Gun solutions

Eraser is a particularly insistent attempt to pretend to be able to ignore the vanishing of the visible world in amorphous technology. The invisible wall of bullet-proof glass in the scene mentioned above represents the silent pressure of the relationships of the technisized and computerized world. Instead of enemies of flesh and blood, Schwarzenegger and Caan are confronted with an impersonal, abstract technological power, where they don´t get anywhere with their machine-gun bullets. Which can´t even be seen.

Beside eraser, a couple of other recent Hollywood productions try to deal with the omnipresence of computers in everyday routine and global data-networking. Apart from Eraser the internet also plays a significant role in Mission Impossible, Independence Day, Twister, Copykill and Assassins. In each film the attempt is made to solve the problem of the disappearing of the visible in technology which we experience now.

In the twenties Brecht wrote, that a picture of a krupp factory wouldn´t show how the company operates. But one could still point the camera at machines and physically working humans. If one wants to shoot a workplace in the service society of the nineties, one has to show people at a computer – and that is not very thrilling for the eye. How the mechanism behind the activity is working has become impossible to portray.

Eraser defends the right of depicting with the automatic firearm: When Schwarzenegger finds out, that there is a screen of glass between him and Caan, he starts to shoot at the smoke detector on the ceiling. The sprinkler system and the fire alarm are triggered off, „and here we go again“: water sprays from the ceiling, the glass screen opens up, the short break is over, and on goes the chase in the old manner – upstairs, downstairs, through backyards, junkyards and docks. The „blinds“ of our technisized world – once more Schwarzenegger managed to shoot them out of the way.

Again and again Eraser recapitulates this act of re-visualizing unsightly, technical processes: When the electricity fails in one office building and the computer wouldn´t spit out the crucial CD, again only a small round from the machine gun helps to crack the chassis of the computer. Later, when Schwarzenegger proceeds to the final shoot-out, with nonchalant gesture he throws away his mobile phone: From now on no wire- or bodyless technology would help any more, but merely pure physical force. And even the high-tech super-weapon the film is all about is of no use anymore as the powerline breaks and the electricity is off. The old, mechanical machine gun of Schwarzenegger however: shoots and shoots and shoots …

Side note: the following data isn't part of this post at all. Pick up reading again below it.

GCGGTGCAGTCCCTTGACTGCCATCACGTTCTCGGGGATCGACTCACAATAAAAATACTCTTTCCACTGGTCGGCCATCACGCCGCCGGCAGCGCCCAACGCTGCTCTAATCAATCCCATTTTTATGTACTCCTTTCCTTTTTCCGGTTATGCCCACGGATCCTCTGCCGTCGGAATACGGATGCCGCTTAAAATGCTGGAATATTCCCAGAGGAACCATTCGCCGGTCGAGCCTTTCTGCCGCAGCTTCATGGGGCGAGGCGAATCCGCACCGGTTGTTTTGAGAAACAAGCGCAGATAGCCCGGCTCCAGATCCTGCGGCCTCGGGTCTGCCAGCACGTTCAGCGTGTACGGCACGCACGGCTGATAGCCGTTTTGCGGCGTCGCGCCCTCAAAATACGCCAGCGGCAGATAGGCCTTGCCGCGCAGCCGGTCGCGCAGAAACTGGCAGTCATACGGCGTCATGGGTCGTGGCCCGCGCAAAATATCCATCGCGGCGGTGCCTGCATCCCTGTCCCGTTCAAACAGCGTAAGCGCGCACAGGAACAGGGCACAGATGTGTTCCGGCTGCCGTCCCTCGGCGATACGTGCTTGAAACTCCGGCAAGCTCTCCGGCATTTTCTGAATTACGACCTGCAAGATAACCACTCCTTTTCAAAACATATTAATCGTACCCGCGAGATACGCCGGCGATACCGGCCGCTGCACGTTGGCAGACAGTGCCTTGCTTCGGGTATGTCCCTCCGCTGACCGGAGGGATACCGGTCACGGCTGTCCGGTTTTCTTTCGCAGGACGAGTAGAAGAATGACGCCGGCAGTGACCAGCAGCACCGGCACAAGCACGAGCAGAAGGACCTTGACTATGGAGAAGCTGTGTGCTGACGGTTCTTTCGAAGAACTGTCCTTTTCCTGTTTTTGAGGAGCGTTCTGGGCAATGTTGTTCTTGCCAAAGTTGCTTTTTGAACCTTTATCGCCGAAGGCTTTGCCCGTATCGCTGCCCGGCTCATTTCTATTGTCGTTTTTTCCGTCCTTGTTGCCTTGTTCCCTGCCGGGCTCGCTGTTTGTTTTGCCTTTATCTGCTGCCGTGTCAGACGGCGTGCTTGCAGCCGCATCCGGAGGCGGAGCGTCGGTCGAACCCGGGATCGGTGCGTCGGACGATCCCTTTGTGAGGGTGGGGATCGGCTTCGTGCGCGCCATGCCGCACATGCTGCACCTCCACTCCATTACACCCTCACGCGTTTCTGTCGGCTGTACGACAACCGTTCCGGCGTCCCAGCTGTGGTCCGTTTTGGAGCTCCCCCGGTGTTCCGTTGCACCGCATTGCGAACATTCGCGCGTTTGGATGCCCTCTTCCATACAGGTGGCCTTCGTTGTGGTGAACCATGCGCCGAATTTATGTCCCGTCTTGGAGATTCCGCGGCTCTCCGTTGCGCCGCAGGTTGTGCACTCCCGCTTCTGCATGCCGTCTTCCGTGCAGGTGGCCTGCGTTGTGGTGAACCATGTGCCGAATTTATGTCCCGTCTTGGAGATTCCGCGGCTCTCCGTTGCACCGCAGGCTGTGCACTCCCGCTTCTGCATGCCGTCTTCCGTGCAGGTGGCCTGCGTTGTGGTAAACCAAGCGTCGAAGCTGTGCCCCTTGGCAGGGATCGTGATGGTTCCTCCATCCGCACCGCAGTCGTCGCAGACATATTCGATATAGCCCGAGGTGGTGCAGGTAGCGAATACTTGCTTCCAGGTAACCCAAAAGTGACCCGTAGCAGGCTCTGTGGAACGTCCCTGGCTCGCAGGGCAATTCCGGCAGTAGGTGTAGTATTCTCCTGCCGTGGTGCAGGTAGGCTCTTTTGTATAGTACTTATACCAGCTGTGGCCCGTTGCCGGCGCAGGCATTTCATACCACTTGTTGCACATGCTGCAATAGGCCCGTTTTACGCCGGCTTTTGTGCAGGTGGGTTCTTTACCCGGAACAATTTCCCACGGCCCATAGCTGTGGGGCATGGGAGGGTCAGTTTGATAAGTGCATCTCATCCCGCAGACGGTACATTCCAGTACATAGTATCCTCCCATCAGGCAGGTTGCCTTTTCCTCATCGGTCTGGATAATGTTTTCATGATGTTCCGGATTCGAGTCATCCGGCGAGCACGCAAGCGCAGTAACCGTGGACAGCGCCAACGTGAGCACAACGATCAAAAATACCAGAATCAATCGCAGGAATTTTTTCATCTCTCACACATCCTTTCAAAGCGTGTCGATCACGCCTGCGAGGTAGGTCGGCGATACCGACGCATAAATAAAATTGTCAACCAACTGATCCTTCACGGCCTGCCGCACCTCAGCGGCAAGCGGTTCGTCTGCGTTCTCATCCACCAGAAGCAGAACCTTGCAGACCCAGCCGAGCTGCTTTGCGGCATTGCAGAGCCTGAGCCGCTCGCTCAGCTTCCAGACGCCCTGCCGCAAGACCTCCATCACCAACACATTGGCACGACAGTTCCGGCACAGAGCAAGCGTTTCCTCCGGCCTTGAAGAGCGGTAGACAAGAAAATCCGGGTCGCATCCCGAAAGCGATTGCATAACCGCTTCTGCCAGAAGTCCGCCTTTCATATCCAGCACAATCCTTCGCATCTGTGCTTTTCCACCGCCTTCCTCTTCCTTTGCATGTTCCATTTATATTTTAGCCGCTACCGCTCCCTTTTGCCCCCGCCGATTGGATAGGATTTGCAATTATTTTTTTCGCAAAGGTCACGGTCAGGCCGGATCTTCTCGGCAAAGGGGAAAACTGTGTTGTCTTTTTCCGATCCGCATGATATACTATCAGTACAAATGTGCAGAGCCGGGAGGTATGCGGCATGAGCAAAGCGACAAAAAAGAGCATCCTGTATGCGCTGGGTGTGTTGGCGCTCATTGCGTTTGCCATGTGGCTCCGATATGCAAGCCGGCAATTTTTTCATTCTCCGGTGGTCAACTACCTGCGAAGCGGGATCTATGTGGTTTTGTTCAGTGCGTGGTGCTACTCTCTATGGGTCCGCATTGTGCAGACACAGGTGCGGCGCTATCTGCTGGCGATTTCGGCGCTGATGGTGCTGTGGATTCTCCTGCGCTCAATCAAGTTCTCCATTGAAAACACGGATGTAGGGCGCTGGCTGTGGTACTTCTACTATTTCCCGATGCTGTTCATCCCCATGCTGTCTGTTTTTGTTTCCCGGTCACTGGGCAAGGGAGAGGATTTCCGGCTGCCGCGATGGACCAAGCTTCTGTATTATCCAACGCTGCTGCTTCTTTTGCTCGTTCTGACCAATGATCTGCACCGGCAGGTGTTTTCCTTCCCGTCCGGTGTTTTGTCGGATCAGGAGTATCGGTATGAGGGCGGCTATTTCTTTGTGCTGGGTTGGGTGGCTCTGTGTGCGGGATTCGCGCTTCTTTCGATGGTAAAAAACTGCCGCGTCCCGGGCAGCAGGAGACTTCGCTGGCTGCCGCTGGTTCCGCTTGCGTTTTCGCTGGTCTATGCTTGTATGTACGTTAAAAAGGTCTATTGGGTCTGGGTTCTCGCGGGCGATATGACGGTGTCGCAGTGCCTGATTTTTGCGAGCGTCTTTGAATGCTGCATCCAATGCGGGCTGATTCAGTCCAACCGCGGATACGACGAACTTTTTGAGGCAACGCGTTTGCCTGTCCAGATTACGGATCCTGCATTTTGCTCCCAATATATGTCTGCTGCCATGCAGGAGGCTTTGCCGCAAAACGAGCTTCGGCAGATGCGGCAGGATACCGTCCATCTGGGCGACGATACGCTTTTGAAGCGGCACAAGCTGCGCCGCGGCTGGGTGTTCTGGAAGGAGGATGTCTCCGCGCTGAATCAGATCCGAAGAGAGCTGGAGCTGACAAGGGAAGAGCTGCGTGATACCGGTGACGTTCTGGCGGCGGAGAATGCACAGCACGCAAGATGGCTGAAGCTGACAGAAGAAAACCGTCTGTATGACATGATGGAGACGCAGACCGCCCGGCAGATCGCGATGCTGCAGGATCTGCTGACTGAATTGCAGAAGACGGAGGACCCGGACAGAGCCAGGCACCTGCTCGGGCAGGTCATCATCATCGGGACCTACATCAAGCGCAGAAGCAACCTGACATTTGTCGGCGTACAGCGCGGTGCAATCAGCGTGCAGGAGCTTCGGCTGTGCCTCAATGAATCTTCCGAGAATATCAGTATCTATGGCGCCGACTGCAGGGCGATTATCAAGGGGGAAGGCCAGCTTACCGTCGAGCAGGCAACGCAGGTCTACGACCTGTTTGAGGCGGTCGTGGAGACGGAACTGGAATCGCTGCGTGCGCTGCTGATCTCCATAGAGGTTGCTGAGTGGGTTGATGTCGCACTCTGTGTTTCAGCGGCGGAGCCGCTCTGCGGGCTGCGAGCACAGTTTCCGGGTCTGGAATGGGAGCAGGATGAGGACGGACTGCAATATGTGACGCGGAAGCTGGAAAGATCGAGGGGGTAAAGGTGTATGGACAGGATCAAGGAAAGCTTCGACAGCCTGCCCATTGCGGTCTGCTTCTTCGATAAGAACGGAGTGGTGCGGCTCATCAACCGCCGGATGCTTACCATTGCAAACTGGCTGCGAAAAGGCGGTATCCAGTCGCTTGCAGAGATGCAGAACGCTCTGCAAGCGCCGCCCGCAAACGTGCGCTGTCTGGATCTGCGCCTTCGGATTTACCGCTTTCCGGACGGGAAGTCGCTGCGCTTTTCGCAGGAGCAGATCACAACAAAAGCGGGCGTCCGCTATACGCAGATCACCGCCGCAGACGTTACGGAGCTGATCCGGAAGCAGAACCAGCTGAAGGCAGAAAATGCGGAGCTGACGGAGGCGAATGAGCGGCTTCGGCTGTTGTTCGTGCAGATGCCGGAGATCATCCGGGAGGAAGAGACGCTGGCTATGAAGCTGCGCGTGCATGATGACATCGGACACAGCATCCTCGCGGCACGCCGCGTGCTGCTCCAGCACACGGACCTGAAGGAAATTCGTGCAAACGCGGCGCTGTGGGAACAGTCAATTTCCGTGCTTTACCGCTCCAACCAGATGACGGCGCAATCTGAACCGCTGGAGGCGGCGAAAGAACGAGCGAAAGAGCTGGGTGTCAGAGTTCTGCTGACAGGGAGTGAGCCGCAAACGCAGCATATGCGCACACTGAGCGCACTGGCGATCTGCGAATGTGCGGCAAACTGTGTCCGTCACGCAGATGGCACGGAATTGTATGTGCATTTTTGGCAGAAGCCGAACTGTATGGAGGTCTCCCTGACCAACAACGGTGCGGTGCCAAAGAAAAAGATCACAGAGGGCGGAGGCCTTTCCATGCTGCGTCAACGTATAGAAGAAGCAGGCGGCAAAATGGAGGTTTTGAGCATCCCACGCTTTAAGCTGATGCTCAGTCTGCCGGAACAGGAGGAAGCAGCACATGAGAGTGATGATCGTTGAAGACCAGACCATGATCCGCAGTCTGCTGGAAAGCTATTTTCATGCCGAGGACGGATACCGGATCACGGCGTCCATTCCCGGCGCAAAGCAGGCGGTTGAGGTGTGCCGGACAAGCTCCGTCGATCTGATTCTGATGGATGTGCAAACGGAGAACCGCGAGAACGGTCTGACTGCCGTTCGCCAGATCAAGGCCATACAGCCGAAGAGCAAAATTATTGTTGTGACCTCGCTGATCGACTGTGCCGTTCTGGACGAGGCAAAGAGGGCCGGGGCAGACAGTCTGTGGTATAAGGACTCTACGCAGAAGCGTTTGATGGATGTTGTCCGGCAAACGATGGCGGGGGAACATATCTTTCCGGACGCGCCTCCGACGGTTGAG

The worker and his film-double

It is interesting enough, that members of a trade union are also playing a positive role in Eraser. At the end of the film, a handful of overweight Italian-Americans from the dock workers union office come to help Schwarzenegger with their bare fists. The scene at the gate of the docks almost looks like a parody on the strikes and the labour disputes which have not taken place in the US for a long time. A guard, armed with a body-based transmitter and other technical rubbish, in old tradition gets bopped on the head with the comment: „You just don´t fuck with the union!“

The trade unions have been shattered in American entertainment movies since the „Reagan revolution“ like no one else except the Columbian cocaine bosses: Most of the time they wasted the membership fees and were as unscrupulous as corrupt – and beside that a plain anachronism of the time of the industrial revolution, just like the working class they were representing.

„You´ve just been erased!“ is said again and again in Eraser. For the working class in American film – and in the US – the same is valid: It just has been erased like a file from the hard disc of a computer. Neither in everyday life nor in cinema, which is almost the same in the US, is it visible anymore. The deindustrialization of America has been followed by the film: Hard working blue-collar people with decency and self-consciousness, the eternal Little Joes of Frank Capra’s films can barely be found in American cinema any more. Instead, there is a whole lot of „white trash“ to have a look at in a caravan on a junkyard with no health insurance.